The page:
appreciate • appraise • apply Part 6 Brenda Boucher PT, PhD, CHT, OCS, FAAOMPT
Evidence Based Practice The Diagnostic Process The Intervention Process The Intervention Process
The Intervention Process Strategies in best practice
1 2 5-Step Process 3 4 5
What are best treatment strategies?
1 2 5-Step Process 3 4 5
Develop an answerable question 1 Background & Foreground
Background Questions “What is spinal stenosis?” “What are the effects of aging on osteoarthritis” Information related to disorders, pathologies, conditions etc . . .
Foreground Questions Identify evidence regarding the use of a specific intervention in the management of a particular patient
PICO “In a 65 y/o patient with lumbar spinal stenosis, what is the effectiveness of exercise and manual therapy compared to exercise alone to decrease pain ?”
Identify the evidence for treatment 2 MEDLINE McMaster University’s Health Information Research Institute for EBP PEDro PubMed Clinical Queries CINAHL Hooked on Evidence The Cochrane Library
Critically appraise the evidence 3 How does? What if? Why? PICO Oh To begin the critical appraisal . . . . . . acknowledge the inherent strength of a study by understanding its design
Critically appraise the evidence 3 Hierarchy of Evidence bias minimized
Critically appraise the evidence 3 Internal & External Validity
Internal Validity: “Was the research done right?” Intervention Outcomes What you do What you measure Selection – Competing Interventions – History – Maturation – Instrumentation - Testing
External Validity: “Does the same thing happen in other settings?” Clinical Practice Study Rsults
Critically appraise the evidence Random Allocation Concealment of Allocation Blinding Follow-up Intention to Treat 3 Internal Validity
Critically appraise the evidence Random Allocation (Internal Validity) 3 Random allocation infers: difference between groups at end of study due to treatment or chance Random allocation infers: effect of treatment responsible for differences found between groups
Critically appraise the evidence Concealment of Allocation (Internal Validity) 3
Critically appraise the evidence Blinding (Internal Validity) 3 Rater bias: possibility that an investigator’s belief in the effectiveness of treatment may unintentionally impact measurement of outcome Subject bias: potential for subjects to demonstrate an apparent effect either by placebo or simply being a part of the study
Critically appraise the evidence Follow up (Internal Validity) 3 • Drop-out can seriously distort outcomes. Possible reasons why subjects drop out: • Got better • Got worse • Sought alternate treatment • Other?
Critically appraise the evidence Intention to Treat (ITT) (Internal Validity) 3 Intention to Treat (ITT) ITT approach: substitute a value for missing data points. Most often, the last known value is carried forward to any subsequent missed points.
Critically appraise the evidence 3 Statistical Significance How different were the groups? “p < .05” Statistical significance refers to whether the effect of the treatment is bigger than can be reasonably be attributed to chance alone.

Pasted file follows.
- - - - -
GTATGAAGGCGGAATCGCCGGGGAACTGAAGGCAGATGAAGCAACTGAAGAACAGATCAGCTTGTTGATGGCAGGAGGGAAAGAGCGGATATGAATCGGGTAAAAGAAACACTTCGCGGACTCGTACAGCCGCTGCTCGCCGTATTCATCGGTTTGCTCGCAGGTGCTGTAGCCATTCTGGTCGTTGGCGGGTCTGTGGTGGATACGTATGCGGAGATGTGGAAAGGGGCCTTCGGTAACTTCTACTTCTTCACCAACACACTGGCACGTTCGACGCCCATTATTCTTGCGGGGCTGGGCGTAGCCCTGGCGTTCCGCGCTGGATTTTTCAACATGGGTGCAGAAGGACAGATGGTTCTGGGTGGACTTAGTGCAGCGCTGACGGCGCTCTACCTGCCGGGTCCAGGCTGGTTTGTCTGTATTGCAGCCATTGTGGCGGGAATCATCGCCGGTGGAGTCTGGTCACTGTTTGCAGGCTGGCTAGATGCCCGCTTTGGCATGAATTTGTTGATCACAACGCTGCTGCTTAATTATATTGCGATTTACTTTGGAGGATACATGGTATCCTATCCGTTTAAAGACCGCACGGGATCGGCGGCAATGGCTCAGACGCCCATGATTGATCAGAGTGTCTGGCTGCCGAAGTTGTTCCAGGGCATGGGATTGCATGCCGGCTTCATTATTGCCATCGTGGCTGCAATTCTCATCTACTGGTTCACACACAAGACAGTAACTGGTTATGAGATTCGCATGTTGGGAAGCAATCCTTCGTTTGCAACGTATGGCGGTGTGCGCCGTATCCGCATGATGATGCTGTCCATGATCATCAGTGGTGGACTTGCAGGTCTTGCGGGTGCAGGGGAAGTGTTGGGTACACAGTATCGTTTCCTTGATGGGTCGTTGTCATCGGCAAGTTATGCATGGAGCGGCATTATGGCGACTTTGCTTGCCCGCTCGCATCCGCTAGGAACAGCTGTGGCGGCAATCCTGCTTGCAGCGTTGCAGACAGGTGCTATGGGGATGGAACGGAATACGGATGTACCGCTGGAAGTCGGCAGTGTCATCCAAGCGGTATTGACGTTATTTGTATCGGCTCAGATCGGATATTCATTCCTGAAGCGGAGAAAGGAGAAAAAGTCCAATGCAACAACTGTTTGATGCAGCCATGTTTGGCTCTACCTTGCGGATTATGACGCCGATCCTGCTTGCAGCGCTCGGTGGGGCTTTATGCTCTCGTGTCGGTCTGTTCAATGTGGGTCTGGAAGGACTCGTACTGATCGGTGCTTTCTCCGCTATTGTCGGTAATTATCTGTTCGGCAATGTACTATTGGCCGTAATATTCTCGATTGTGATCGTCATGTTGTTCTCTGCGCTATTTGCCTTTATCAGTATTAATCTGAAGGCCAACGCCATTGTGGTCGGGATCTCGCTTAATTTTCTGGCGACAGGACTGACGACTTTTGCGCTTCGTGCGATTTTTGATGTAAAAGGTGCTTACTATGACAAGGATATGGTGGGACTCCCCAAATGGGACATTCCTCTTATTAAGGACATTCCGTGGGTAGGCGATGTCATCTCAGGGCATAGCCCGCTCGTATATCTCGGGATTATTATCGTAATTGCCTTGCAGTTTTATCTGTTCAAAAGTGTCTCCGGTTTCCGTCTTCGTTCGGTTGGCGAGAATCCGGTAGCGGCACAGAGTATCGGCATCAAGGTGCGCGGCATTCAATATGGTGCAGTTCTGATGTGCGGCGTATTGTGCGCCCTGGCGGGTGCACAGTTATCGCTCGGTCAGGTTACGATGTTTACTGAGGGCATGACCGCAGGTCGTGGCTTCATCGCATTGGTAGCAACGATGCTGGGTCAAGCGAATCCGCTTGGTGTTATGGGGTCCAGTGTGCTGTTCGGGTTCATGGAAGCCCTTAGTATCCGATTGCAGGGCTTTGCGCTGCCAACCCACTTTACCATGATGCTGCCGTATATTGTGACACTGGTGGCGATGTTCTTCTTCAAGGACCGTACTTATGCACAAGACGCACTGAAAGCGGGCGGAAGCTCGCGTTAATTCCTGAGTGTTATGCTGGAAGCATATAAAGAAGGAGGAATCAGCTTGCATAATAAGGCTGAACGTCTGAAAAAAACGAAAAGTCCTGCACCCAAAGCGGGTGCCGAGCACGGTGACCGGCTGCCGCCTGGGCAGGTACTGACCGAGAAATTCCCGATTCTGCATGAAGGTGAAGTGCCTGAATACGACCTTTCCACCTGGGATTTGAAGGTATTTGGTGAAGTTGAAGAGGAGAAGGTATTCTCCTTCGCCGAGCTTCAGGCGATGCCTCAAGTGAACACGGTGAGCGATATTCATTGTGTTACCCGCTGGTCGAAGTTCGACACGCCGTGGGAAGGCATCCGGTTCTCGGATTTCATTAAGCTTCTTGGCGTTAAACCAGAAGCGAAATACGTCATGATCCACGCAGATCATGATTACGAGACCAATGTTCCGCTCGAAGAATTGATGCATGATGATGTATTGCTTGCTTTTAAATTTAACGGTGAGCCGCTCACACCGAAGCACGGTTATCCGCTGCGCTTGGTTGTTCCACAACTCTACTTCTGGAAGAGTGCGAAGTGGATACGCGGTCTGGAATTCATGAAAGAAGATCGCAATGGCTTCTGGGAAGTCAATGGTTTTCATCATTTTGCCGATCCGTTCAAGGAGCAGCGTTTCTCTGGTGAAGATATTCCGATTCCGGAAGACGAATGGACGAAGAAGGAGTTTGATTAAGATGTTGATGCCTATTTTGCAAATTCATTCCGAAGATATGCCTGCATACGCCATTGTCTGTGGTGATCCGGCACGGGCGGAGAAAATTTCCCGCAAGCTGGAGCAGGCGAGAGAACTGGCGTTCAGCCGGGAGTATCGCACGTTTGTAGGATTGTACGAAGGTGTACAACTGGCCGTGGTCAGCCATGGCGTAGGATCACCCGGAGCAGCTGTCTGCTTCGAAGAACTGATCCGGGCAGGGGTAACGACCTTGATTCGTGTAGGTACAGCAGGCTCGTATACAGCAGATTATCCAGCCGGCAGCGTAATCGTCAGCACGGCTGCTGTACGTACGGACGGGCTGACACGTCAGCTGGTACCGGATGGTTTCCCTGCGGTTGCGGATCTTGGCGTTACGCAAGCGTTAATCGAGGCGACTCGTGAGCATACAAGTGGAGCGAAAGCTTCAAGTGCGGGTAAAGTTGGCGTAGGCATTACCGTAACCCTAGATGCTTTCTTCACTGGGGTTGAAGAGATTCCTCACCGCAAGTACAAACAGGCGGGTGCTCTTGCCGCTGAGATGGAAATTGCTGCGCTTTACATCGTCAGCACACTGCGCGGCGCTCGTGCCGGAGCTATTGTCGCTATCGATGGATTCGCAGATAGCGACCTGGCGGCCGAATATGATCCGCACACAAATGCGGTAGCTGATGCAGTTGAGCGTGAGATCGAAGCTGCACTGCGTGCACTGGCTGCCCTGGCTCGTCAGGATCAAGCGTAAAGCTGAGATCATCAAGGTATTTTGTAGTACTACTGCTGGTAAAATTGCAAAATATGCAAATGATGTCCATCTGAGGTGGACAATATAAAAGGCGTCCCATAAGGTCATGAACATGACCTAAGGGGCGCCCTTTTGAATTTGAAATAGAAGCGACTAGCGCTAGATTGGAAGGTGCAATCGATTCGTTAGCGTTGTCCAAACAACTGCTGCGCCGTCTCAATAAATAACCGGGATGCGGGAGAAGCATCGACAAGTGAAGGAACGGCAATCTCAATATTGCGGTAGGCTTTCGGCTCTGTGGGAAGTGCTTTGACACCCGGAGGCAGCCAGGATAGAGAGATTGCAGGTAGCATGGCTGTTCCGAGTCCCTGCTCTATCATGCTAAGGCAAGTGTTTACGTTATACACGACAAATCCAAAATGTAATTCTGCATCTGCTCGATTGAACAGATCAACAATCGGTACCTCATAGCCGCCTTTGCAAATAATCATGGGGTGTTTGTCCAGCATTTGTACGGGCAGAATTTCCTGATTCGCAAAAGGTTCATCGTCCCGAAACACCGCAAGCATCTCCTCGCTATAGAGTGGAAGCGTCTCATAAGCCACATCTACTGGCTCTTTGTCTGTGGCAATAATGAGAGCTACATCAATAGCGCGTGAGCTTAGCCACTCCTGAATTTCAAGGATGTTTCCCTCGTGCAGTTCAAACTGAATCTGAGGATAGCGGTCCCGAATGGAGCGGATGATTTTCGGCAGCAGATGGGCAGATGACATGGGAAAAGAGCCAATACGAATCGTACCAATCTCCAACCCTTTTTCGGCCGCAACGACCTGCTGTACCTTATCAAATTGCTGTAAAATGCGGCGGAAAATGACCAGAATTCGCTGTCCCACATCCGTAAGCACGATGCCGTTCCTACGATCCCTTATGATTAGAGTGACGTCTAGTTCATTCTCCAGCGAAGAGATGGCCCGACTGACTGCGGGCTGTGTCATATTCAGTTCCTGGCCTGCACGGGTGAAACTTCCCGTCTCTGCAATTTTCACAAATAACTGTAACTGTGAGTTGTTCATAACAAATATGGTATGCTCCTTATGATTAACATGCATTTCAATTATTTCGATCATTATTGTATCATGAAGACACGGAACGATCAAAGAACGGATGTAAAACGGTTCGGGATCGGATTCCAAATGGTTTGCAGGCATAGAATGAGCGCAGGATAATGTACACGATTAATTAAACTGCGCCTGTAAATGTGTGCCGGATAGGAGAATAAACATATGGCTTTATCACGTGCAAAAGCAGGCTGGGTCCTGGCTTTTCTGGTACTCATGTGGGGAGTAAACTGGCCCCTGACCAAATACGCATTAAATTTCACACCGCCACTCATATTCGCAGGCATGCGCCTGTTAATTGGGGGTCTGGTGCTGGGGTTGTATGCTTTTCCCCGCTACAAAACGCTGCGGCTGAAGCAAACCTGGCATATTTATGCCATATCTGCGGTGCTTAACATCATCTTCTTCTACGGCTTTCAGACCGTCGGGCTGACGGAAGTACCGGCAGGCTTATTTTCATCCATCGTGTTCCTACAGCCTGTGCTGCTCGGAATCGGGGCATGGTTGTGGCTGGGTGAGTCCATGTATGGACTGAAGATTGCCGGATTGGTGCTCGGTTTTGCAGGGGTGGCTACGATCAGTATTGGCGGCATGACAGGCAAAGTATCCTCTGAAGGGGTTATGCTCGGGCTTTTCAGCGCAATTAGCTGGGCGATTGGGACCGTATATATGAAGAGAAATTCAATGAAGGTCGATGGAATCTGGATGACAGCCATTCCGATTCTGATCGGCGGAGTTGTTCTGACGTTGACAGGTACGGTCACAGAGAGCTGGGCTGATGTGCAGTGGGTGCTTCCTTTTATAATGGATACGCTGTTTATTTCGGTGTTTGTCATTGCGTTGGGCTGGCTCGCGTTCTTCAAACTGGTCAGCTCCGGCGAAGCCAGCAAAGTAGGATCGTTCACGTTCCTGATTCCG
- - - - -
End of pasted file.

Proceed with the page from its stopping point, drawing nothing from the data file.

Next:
Critically appraise the evidence 3 Clinical Significance Size of the Intervention’s Effect (size of effect) Best estimate of the difference between groups, or the size of the intervention’s effect, is the average difference between groups.
Critically appraise the evidence 3 Size of the Intervention’s Effect Specific Exercise Group mean initial pain rating = 7/10 Postural Analysis Group mean initial pain rating = 7/10 mean final pain rating = 5/10 mean final pain rating = 2/10 Mean Effect of Treatment = 3 cm (5-2 = 3)
Critically appraise the evidence 3 • Is the evidence clinically useful? • Recognize the inherent strength of a study (think pyramid) • Understand common threats to Internal Validity • Determine the generalizability of a study (External Validity) • Understand the meaning of “statistical significance” (p < .05) • Appreciate the size of the intervention’s effect (“clinical significance”) “It’s unlikely that the outcomes of interest in this study are due to chance.” OR “It’s very likely the outcomes in this study are a result of the treatment of interest.”
References: • Fritz JM, Wainner RS. Examinning diagnostic tests: an evidence-based perspective. Physical Therapy. 2001;81(9):1546-1564. • Cleland JA, Noteboom JT, Whitman JM, Allison SC. A primer on selected aspects of evidence-based practice relating to questions of treatment, Part 1: asking questions, finding evidence, and determining validity. JOSPT. 2008;38(8):476-484. • Noteboom JT, Allison SC, Cleland JA, Whitman JM. . A primer on selected aspects of evidence-based practice relating to questions of treatment, Part 2: interpreting results, application to clinical practice, and self evaluation. JOSPT. 2008;38(8):485-501. • Gyatt G, Rennie D. User’s Guide to Medical Literature: A Manual for Evidence-Based Clinical Practice. Chicago: AMA Press, 2002. • Introduction to critical appraisal. http://www.otseeker.com/Info/Tutorial.aspx